Western New York congressman Chris Collins (R) is a bumptious and wealthy entrepreneur-speculator who used to buy and sell businesses the way kids once traded baseball cards. In 2016, he became the first member of Congress to endorse Donald Trump for president. Yesterday, he was arrested on charges of insider trading with respect to an Australian biotech company.
A fell blow against a corrupt politician, or politically motivated harassment of a Trump ally? Only time will tell, confided the sententious, chin-pulling pundit.
The late senator and poet Eugene McCarthy proposed to bring members of Congress closer to the citizenry by greatly increasing the number of districts. Like all fresh and historically informed ideas, McCarthy’s was a total non-starter. Chris Collins is “my” congressman only in a hopelessly attenuated sense that a ladder-climber representing a sprawling district can speak for the faceless masses —710,000 of us per district, on average — who happen to reside within its geographically incoherent bounds.
As powerless rural outliers in a gerrymandered district dominated by the soulless Buffalo-area Erie County machine, we have for nigh unto three decades been fed a steady diet of occasionally scandal-spiced gruel:
Republicans Bill Paxon (who served from 1989-1999) and Tom Reynolds (1999-2009) each declined to run for re-election under circumstances that may be interpreted as, uh, murky. Did they return home upon leaving Congress to helm the insurance office, or edit the local paper, or drown their sorrows at the watering hole down the street, as James Madison and the Founders hoped they might?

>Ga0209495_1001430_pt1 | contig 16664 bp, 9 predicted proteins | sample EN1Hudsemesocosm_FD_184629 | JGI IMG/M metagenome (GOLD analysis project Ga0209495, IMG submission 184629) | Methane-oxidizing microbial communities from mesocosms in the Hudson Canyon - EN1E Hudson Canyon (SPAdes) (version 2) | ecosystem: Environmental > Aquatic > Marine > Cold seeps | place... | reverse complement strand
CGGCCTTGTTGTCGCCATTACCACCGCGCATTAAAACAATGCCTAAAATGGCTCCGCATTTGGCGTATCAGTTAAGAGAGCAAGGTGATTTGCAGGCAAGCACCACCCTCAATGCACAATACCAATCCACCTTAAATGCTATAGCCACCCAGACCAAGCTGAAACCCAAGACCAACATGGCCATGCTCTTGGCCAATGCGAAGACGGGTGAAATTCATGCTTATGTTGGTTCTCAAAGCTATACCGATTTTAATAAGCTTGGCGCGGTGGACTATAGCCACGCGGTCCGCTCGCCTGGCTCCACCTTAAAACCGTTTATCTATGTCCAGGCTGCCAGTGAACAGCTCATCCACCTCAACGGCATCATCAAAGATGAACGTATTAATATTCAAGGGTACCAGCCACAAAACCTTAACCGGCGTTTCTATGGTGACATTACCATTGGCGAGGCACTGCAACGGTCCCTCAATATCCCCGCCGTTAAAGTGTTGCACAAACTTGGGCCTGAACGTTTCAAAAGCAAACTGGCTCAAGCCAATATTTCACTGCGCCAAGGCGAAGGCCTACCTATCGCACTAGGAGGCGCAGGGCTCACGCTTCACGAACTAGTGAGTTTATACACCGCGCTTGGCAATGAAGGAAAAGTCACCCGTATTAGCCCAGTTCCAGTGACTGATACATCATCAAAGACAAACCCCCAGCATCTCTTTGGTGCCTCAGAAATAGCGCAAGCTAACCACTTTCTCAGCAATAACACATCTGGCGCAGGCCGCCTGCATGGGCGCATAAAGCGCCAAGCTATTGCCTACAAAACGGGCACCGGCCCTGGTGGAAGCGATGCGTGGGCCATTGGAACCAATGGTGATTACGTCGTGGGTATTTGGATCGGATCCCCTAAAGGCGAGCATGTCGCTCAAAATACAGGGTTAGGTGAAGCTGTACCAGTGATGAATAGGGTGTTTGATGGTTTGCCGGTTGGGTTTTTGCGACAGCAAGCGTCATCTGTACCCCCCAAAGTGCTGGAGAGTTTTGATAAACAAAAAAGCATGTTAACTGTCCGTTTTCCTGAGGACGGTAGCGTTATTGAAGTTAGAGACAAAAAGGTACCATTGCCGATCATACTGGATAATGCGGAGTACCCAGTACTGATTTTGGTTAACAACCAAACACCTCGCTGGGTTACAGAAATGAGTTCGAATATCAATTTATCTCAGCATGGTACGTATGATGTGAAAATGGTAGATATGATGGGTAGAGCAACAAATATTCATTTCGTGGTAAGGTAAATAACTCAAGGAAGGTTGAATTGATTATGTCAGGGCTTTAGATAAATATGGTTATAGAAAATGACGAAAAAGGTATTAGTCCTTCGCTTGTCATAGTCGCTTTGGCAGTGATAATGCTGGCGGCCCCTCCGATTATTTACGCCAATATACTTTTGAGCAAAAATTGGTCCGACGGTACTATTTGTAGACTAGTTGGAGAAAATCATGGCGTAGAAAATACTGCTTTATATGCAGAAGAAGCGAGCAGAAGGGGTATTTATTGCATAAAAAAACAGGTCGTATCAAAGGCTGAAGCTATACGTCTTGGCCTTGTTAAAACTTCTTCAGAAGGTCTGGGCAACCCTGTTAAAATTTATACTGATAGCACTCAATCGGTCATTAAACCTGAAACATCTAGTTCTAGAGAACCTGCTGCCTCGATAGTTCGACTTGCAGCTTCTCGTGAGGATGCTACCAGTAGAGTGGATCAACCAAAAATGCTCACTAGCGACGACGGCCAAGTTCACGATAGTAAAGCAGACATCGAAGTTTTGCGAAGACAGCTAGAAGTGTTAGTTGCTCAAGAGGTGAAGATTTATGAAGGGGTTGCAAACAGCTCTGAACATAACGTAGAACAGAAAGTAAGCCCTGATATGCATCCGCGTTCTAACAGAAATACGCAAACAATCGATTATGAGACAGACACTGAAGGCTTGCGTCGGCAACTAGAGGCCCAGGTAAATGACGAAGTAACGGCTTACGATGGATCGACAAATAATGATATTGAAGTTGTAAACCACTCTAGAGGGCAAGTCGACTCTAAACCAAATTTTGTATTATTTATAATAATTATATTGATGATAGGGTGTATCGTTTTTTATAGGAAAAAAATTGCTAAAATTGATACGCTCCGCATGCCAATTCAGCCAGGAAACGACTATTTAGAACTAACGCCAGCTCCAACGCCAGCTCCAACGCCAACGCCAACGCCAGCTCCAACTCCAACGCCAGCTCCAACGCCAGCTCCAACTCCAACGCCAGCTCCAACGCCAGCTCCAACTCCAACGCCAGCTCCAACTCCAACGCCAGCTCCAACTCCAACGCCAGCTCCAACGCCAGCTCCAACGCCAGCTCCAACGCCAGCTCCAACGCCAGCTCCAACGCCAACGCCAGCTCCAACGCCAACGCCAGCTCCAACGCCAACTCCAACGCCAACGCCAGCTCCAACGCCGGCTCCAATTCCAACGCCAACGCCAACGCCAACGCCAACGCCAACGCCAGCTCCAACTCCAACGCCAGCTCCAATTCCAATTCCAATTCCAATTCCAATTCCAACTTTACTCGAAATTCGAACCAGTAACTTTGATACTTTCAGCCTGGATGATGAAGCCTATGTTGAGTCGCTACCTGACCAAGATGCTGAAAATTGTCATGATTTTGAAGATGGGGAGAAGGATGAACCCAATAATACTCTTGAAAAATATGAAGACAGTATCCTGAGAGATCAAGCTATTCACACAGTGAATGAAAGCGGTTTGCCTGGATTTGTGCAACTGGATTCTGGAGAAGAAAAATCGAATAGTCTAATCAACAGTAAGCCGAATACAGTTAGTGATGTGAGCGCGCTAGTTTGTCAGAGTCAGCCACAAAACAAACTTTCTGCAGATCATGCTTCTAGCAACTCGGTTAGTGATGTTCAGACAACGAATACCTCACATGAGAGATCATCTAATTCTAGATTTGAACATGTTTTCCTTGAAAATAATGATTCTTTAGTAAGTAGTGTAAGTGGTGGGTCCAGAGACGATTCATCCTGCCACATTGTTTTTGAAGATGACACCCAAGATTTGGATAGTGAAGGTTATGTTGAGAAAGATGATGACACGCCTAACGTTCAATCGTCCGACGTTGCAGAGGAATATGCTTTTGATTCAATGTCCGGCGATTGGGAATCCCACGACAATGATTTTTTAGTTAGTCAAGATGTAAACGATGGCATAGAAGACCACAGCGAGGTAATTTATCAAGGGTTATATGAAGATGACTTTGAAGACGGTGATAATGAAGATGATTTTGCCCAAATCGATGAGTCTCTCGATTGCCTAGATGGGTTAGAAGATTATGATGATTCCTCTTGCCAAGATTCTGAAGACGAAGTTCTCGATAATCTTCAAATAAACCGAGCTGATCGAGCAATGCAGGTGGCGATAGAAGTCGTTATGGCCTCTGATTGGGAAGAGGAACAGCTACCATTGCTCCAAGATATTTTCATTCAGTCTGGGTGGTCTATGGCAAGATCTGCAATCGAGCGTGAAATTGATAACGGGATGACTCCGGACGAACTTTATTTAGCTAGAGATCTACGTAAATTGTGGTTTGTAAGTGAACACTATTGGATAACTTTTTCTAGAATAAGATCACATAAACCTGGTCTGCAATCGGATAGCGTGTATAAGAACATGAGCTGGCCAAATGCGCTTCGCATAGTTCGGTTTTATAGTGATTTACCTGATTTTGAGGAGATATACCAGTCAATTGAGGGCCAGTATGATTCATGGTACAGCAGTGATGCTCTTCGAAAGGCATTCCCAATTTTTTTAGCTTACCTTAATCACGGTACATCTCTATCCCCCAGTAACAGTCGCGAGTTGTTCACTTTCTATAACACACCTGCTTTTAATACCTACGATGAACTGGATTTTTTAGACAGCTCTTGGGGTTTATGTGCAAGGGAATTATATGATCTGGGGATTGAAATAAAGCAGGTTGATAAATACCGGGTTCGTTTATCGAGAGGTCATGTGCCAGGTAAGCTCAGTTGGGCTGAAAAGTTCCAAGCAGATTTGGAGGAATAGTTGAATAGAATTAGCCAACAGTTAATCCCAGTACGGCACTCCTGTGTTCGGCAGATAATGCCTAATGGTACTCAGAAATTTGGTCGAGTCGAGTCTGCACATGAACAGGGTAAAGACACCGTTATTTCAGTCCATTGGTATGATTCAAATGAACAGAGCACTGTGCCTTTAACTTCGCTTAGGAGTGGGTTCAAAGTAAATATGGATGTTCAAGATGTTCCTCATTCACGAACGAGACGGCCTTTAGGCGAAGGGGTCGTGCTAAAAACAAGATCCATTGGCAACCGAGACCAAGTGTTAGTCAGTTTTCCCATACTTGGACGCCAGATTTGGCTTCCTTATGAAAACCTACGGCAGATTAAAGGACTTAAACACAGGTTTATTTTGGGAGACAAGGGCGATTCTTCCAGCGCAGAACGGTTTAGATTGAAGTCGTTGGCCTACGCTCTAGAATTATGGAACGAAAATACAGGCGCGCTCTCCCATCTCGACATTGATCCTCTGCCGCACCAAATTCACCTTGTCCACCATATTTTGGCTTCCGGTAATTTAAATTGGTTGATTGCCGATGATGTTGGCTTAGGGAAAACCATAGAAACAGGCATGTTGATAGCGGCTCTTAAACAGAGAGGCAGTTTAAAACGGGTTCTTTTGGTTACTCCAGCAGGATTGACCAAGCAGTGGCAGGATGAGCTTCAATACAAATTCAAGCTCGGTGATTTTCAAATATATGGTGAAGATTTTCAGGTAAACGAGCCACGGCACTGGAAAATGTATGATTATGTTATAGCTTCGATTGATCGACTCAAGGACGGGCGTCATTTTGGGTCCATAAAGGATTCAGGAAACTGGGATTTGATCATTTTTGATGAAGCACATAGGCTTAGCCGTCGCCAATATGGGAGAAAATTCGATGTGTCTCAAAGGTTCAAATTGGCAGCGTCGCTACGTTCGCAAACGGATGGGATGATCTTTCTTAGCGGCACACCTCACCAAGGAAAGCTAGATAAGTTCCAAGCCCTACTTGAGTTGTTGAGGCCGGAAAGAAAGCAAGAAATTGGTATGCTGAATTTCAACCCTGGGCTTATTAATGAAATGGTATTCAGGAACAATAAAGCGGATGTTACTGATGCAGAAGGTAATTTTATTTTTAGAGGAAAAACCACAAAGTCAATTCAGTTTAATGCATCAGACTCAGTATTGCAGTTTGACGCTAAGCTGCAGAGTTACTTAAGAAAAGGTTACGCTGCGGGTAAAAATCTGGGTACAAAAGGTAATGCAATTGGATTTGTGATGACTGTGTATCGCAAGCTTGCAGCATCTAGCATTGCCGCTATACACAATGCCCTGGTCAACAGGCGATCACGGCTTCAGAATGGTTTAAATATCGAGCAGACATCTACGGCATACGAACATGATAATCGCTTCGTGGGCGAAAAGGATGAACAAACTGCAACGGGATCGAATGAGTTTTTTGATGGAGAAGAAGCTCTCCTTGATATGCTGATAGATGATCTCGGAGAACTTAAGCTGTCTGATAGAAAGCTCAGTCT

Nah — they whored out as lobbyists, like most retired pols do. They were succeeded by the Draculately named Christopher Lee (2009-2011), a pretty-boy Republican nonentity who hadn’t the wit to run campaign ads in which he vamped it up, Transylvania-style, hissing into the camera, “I vant to have your vote!”
Lee stepped down after he was found to have gone trolling online, in all his shirtless glory, allegedly for she-male sex partners. Timing is all. Had Lee waited a few years, he’d have been lauded, feted, and sucked up to by the corporate media.
Christopher Lee was succeeded by a pleasant suburban Buffalo Democrat named Kathy Hochul (2011-2013). A mildly populist pro-Second Amendment, anti-illegal immigration moderate, Hochul lost her re-election bid to Chris Collins. She has since repudiated her Upstate-inflected positions, as Governor Andrew Cuomo’s loyal lieutenant governor.
Those of us inured to the shenanigans of Erie County Republicans have been waiting for the inevitable scandal to take Chris Collins down. I do credit Collins for having the guts to back Trump when no one else would, though he resembles the 45th President in his arrogance and avarice, without sharing any of the qualities that make Trump interesting, primarily his sporadic heterodoxy on foreign affairs.
Last time I flew from Buffalo to Washington, I found myself standing beside Chris Collins on the shuttle from the tarmac to the airport gate. He was boasting to a flunky about how he had reduced a female House staffer to tears over some minor slip-up. What a gent!
So good riddance if he slinks away from Capitol Hill. Collins promises to stand and fight these charges, but his days in the House, if not the big house, seem numbered. We look forward to his replacement by another ethically challenged Erie County Republican, or a Democrat with equally flexible principles.
And so it goes and so it goes and so it goes and so it goes, as Nick Lowe once sang. But where it’s going, no one knows.
Bill Kauffman is the author of eleven books, among them Dispatches from the Muckdog Gazette (Holt) and Ain’t My America (Metropolitan).